Economic development, fiscal prudence

Economic development is a priority for Hedrick, with a new development proposed for the Five Corners area and another developer interested in Thames Street, he said. The city recently received a grant for an eight-slip boat dock, with a handicapped-accessible kayak boat launch, along with a study of how to make Thames View Park handicapped-accessible, which he said will be a driver to spur economic development on Thames Street, a long-held goal of the city.

The city will continue its efforts to try to work with property owners to turn properties into businesses or sell the properties so businesses have space to locate to Thames Street. He said the city plans to establish a committee with residents to engage the community in the revitalization of the street. As part of economic development initiatives, the city is working on expanding its walkability and bikeability and conducting a resiliency study to identify vulnerabilities and solutions.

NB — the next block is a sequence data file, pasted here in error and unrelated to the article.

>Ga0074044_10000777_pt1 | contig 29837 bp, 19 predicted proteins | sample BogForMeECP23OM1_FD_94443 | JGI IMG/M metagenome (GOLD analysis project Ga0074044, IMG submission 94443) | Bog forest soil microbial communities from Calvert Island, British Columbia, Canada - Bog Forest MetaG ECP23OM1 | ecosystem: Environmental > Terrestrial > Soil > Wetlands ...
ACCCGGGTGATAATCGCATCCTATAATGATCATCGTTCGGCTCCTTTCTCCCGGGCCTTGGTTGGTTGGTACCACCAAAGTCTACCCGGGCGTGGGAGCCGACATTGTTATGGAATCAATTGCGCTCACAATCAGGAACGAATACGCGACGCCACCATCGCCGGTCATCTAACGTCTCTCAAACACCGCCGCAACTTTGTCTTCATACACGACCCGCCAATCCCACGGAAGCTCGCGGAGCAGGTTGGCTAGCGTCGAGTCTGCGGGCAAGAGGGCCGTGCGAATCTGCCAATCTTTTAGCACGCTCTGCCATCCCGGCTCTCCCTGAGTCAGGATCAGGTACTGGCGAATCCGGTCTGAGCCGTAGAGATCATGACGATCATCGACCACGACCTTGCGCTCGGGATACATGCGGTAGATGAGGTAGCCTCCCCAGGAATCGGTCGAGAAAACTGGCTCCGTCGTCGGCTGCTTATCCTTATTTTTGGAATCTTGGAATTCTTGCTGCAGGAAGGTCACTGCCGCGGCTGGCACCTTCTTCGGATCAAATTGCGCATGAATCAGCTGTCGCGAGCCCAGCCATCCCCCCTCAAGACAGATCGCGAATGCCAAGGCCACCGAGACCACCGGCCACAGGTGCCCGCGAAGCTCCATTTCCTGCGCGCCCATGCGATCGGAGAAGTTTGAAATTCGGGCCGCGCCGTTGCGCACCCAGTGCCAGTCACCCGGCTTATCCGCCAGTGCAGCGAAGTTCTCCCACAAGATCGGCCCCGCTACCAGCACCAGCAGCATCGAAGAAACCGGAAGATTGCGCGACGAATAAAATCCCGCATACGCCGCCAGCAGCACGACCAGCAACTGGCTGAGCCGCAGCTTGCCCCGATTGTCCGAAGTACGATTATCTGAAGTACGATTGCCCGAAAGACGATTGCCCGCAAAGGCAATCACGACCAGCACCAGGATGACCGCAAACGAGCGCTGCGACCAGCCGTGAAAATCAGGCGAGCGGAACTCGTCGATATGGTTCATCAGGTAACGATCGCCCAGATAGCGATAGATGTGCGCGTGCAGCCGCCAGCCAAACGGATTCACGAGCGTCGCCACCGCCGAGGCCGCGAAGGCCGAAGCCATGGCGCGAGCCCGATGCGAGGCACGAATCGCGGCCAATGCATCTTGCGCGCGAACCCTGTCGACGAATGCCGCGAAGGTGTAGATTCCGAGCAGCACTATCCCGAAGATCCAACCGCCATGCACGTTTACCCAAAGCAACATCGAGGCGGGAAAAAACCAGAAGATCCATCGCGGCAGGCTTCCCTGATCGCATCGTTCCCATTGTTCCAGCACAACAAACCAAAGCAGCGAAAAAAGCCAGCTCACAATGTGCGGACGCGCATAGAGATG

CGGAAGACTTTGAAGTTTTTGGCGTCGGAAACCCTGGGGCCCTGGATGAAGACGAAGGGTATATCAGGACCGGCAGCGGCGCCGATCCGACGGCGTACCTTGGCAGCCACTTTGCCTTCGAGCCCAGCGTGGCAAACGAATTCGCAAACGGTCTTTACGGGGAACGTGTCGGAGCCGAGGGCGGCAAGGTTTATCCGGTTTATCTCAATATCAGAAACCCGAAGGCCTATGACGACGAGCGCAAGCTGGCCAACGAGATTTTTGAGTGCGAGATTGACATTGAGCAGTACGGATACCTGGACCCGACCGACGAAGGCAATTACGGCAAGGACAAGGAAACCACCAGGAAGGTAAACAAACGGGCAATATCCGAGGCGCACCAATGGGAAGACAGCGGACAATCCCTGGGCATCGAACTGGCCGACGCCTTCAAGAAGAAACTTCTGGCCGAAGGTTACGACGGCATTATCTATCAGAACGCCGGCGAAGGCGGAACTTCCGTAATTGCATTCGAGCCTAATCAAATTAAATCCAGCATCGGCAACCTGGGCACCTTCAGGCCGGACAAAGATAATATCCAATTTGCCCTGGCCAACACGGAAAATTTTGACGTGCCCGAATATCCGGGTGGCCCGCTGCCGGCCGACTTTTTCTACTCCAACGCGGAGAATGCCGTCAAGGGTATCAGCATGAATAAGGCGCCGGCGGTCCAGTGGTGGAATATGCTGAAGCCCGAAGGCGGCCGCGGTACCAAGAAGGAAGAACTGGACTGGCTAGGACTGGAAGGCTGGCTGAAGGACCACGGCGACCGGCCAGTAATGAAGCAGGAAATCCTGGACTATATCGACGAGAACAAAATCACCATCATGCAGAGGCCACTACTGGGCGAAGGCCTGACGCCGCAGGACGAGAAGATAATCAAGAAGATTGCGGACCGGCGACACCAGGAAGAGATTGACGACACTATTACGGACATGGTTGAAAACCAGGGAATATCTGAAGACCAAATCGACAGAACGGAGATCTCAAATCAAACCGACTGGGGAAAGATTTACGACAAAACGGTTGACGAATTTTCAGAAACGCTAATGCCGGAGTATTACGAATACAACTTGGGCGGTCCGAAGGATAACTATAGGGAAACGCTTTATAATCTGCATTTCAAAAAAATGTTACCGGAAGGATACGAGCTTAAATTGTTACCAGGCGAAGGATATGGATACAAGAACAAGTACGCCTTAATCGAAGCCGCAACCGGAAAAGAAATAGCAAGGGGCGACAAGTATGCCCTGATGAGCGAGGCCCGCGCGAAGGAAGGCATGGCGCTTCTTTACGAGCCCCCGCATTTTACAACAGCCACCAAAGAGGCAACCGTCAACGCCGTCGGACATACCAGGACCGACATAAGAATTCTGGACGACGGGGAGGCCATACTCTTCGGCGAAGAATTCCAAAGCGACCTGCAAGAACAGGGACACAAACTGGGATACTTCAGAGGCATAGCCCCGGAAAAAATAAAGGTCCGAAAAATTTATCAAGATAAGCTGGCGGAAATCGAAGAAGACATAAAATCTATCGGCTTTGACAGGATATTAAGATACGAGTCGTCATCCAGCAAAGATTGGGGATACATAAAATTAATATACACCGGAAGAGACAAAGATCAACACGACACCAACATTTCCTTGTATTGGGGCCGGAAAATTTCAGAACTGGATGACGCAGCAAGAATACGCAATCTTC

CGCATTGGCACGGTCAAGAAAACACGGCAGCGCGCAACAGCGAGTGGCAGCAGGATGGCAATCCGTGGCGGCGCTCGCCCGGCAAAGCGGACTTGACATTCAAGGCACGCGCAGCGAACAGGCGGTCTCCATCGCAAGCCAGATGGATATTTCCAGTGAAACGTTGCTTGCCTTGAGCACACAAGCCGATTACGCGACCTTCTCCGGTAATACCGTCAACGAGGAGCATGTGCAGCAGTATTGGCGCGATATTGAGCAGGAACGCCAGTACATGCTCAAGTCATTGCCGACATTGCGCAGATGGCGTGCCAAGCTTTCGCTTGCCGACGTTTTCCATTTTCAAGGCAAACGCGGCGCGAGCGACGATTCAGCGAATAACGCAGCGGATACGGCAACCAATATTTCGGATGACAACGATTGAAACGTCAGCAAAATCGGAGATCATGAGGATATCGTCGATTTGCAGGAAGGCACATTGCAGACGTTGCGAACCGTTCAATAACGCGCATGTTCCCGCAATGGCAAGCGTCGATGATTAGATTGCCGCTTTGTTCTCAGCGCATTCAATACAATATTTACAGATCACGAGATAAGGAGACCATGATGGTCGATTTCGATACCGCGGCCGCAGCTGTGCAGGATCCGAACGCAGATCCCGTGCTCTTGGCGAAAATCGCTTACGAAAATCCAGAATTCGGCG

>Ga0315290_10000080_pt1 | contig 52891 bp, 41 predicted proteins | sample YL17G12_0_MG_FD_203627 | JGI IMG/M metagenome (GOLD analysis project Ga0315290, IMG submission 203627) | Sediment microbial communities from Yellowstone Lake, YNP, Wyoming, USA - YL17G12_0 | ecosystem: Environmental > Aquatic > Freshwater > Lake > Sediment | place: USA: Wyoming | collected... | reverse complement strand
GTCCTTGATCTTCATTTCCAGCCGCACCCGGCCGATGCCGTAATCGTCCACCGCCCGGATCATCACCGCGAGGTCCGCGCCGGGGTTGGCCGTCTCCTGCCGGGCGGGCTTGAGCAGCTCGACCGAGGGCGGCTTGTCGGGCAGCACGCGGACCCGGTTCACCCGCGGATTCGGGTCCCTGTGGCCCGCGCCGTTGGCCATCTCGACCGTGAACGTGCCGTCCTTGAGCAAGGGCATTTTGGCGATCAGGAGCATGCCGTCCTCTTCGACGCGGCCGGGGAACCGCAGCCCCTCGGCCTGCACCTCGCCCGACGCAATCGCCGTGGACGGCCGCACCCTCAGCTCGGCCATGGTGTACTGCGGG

Fiscal prudence is an area of focus for Bumgardner. While working at the state treasurer's office and as a member of the Finance, Revenue and Bonding Community when he was state representative, he said he appreciated the wealth of information provided in financial documents. He said he would like to launch an online data portal so residents can easily understand and sift through data on how the city allocates tax dollars.

Other top priorities